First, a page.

A couple of stops later, another guy in a wheelchair is waiting to get on the bus. This one gets all the way on and doesn’t seem to notice the driver’s huffs as he straps the wheels down with multiple red, seatbelt-like straps. This guy is wearing a shirt that says “RIP” and has a photo of someone’s face on it. He’s black. I’ve only ever seen black people wear those types of shirts; I wonder why white people don’t generally get them made. I like them. I make a note to tell my friends that having everyone wear an “RIP Jessica Thompson” shirt with my face on it after I die will be my last wish.

A few stops later, the man in the wheelchair says he’d like to get off the bus. When the driver stands, he tells a passenger standing in the aisle to move. This begins an argument that continues for several minutes after the man in the wheelchair is off and we are moving again. It goes something like this:

Passenger: You didn’t need to tell me to move, because I already would have moved.

Driver: But you didn’t, so I had to tell you.

Passenger: Once you moved the wheelchair, I would’ve moved. 

Driver: I was going to move the wheelchair in five seconds, therefore I had to tell you.

Passenger: You’re just one of those people who likes bossing people around.

Driver: No, I’m just trying to look out for the guy in the chair, okay?

Passenger: Oh, I know more about the needs of people with disabilities than you will EVER know!

Driver: Maybe you do. Not the point. The point is you needed to move. Merry Christmas, sir.

Passenger: Merry Christmas!

Then their Merry Christmas!es continue, at first sarcastically, then angrily, until they say it at least four times each. The driver blasts a Spanish language radio station for about thirty seconds, then the bus returns to silence. The passenger looks at me with a “Can you believe this?” expression, as if I’m going to provide some sort of support. I respond by looking around and giving him a “Who, me?” facial expression.

I realize the angry passenger and I are the only two white people on the bus. Is that why he’s assuming I’ll take his side? I look down at my notebook, trying to avoid his persistent gaze. I hear the guy two seats behind me mutter something about rude people taking the bus today and needing to sit down (the white passenger is still standing). I wonder if I should mutter something similar to make it explicit that I don’t feel any camaraderie with this man. I decide I’m overthinking it and stay silent.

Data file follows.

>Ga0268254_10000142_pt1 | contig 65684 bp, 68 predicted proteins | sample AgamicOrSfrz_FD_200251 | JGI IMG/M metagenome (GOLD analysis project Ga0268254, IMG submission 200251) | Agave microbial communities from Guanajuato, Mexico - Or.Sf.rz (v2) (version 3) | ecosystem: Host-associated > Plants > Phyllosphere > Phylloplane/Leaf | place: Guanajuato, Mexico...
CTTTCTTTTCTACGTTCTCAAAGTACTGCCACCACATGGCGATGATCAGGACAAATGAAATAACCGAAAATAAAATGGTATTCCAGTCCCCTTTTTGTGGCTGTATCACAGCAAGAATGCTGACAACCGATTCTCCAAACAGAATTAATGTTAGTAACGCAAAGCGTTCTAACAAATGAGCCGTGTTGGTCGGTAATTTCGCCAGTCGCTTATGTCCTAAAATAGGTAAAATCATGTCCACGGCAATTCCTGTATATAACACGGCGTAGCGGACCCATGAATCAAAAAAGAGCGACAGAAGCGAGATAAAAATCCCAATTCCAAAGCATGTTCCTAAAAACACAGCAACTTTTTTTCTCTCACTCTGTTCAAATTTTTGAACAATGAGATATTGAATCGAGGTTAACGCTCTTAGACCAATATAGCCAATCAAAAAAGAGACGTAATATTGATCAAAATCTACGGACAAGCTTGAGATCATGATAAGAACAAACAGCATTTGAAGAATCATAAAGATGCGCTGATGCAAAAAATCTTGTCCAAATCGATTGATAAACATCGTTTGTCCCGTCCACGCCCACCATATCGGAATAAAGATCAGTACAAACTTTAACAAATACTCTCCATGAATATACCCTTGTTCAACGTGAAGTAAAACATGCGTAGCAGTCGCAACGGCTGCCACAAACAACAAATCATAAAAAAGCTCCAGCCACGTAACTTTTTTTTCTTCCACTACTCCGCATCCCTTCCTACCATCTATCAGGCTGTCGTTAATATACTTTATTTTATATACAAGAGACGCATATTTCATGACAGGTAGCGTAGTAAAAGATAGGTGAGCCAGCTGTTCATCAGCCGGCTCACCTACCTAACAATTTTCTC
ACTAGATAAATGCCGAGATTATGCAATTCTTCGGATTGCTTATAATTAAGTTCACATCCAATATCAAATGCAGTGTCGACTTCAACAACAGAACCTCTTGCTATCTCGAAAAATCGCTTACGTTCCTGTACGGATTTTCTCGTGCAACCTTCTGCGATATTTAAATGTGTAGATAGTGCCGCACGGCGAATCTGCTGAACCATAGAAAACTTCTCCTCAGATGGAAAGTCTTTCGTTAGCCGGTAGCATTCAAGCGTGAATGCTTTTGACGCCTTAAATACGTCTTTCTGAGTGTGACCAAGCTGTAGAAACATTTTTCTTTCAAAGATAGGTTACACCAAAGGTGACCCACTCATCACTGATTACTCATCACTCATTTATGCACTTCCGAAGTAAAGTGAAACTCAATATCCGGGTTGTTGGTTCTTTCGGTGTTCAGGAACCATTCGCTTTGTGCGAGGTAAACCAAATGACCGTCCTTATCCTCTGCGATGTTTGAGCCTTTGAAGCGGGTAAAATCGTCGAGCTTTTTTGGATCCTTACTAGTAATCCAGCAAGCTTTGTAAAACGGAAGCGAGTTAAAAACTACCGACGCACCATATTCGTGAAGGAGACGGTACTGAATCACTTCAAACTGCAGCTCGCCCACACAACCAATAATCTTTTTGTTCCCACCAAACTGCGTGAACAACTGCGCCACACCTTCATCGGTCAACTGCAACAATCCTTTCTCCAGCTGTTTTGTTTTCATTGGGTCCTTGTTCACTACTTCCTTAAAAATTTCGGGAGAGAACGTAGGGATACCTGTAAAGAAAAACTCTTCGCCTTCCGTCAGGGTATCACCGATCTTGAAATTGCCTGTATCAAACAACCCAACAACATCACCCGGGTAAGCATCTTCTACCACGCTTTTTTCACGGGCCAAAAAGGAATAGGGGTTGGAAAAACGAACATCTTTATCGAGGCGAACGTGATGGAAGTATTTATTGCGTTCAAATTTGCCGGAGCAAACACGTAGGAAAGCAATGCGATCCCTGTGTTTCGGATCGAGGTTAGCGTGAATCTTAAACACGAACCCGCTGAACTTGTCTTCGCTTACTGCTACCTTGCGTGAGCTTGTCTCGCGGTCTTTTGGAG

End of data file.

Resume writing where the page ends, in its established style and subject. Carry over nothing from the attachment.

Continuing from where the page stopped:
Only one other remarkable thing occurs on the ride: A family with several children gets on the bus. I continue to look out of my window. About a block after we pull away from the curb, I catch a flash of a woman in a parking lot who has lifted her shirt up to expose her stomach and bra and is shaking her body in an exaggeratedly sexual way. There are two men nearby. One is walking briskly away from her. The other is walking away from her, but more slowly, and he keeps looking back.

I whip my head around to see if anyone behind me caught a glimpse of this weird scene. I see a child of about ten whip his head around in the same way. I blurt out, Did you see that? He nods rapidly and widens his eyes. His mom asks him, in Spanish, what I said to him. He doesn’t respond. She asks again. I can’t understand his response because it’s also in Spanish and said very quickly, but I see him mime lifting his shirt and dancing. She looks at me, as if to question whether or not he’s telling the truth. I nod my head.

Once the bus reaches downtown Tampa, I depart, figuring that area will be the most walkable and most likely to have something interesting going on. I walk aimlessly. A drugged out-looking guy approaches me and I instantly slip into city mode, saying, Nope, and shaking my head before he can verbalize his request. He looks surprised.

I feel kind of bad, considering it is Christmas and all. I think about how I’m planning to teach a community creative writing workshop in a few months, perhaps at a homeless shelter or with recovering addicts. I wonder what I’ll say if he shows up to one of my workshops and calls me out for being a hypocrite who is nice in class, but rude on the street. After mentally debating various explanations, I settle on the shortest: Different context.

I keep walking. I figure I’ll find a dingy open restaurant or bar, hole up there and write for a couple of hours, then hop on a bus back home. As I look for a spot, a scene plays out in my mind.



JESSICA, a young and attractive writer, sits down on a wobbly barstool in an empty bar and studies the pathetic strand of half-burnt out Christmas lights stabbed into the wood paneled wall with thumbtacks.


Barkeep, I’ll take a whiskey, neat.

A forty-something BARTENDER turns from a radio playing SILENT NIGHT to display his ruggedly sharp jawline and head full of shiny, silver hair.


Sure thing, miss. Single or double?


 Sir, it’s Christmas. I’m alone and I didn’t drive here. Better make it a double. No, two doubles.






On Christmas?


You gonna pay the difference?


Hell, miss. I’m working for a reason.


That’s what I thought. So again, well.

JESSICA opens a green, leatherbound notebook and writes furiously. BARTENDER walks off and comes back with four double whiskies, neat.


Lady, I have a heart. I can’t serve you well on Christmas. A woman of your caliber shouldn’t be drinking that stuff anyway. Here’s our top shelf, no extra charge. Hell, no charge at all. Happy Holiday.